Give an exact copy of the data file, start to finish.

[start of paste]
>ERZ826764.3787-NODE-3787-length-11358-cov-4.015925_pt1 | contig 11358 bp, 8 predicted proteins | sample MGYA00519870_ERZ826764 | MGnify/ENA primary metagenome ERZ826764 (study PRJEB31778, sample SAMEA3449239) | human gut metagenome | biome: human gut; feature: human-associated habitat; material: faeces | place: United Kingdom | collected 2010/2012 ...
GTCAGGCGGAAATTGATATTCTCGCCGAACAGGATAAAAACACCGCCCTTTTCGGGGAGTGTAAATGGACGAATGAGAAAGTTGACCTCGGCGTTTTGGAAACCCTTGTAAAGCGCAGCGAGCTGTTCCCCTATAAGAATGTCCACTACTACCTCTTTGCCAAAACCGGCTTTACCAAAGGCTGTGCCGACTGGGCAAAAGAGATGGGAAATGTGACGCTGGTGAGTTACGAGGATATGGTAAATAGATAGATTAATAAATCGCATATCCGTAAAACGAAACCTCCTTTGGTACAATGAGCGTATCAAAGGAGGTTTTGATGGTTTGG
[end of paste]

>ERZ826764.3787-NODE-3787-length-11358-cov-4.015925_pt1 | contig 11358 bp, 8 predicted proteins | sample MGYA00519870_ERZ826764 | MGnify/ENA primary metagenome ERZ826764 (study PRJEB31778, sample SAMEA3449239) | human gut metagenome | biome: human gut; feature: human-associated habitat; material: faeces | place: United Kingdom | collected 2010/2012 ...
GTCAGGCGGAAATTGATATTCTCGCCGAACAGGATAAAAACACCGCCCTTTTCGGGGAGTGTAAATGGACGAATGAGAAAGTTGACCTCGGCGTTTTGGAAACCCTTGTAAAGCGCAGCGAGCTGTTCCCCTATAAGAATGTCCACTACTACCTCTTTGCCAAAACCGGCTTTACCAAAGGCTGTGCCGACTGGGCAAAAGAGATGGGAAATGTGACGCTGGTGAGTTACGAGGATATGGTAAATAGATAGATTAATAAATCGCATATCCGTAAAACGAAACCTCCTTTGGTACAATGAGCGTATCAAAGGAGGTTTTGATGGTTTGG